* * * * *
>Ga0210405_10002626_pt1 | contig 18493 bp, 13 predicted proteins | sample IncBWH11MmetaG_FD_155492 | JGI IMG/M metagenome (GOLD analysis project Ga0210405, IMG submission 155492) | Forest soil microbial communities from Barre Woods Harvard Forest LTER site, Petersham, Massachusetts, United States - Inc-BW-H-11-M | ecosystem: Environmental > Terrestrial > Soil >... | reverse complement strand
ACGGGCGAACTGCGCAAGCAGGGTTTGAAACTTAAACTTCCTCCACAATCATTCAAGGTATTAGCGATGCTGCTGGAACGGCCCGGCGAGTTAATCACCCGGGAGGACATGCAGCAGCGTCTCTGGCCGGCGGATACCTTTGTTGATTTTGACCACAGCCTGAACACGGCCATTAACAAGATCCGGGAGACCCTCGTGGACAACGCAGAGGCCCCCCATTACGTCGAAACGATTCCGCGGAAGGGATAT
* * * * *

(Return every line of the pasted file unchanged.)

>Ga0210405_10002626_pt1 | contig 18493 bp, 13 predicted proteins | sample IncBWH11MmetaG_FD_155492 | JGI IMG/M metagenome (GOLD analysis project Ga0210405, IMG submission 155492) | Forest soil microbial communities from Barre Woods Harvard Forest LTER site, Petersham, Massachusetts, United States - Inc-BW-H-11-M | ecosystem: Environmental > Terrestrial > Soil >... | reverse complement strand
ACGGGCGAACTGCGCAAGCAGGGTTTGAAACTTAAACTTCCTCCACAATCATTCAAGGTATTAGCGATGCTGCTGGAACGGCCCGGCGAGTTAATCACCCGGGAGGACATGCAGCAGCGTCTCTGGCCGGCGGATACCTTTGTTGATTTTGACCACAGCCTGAACACGGCCATTAACAAGATCCGGGAGACCCTCGTGGACAACGCAGAGGCCCCCCATTACGTCGAAACGATTCCGCGGAAGGGATAT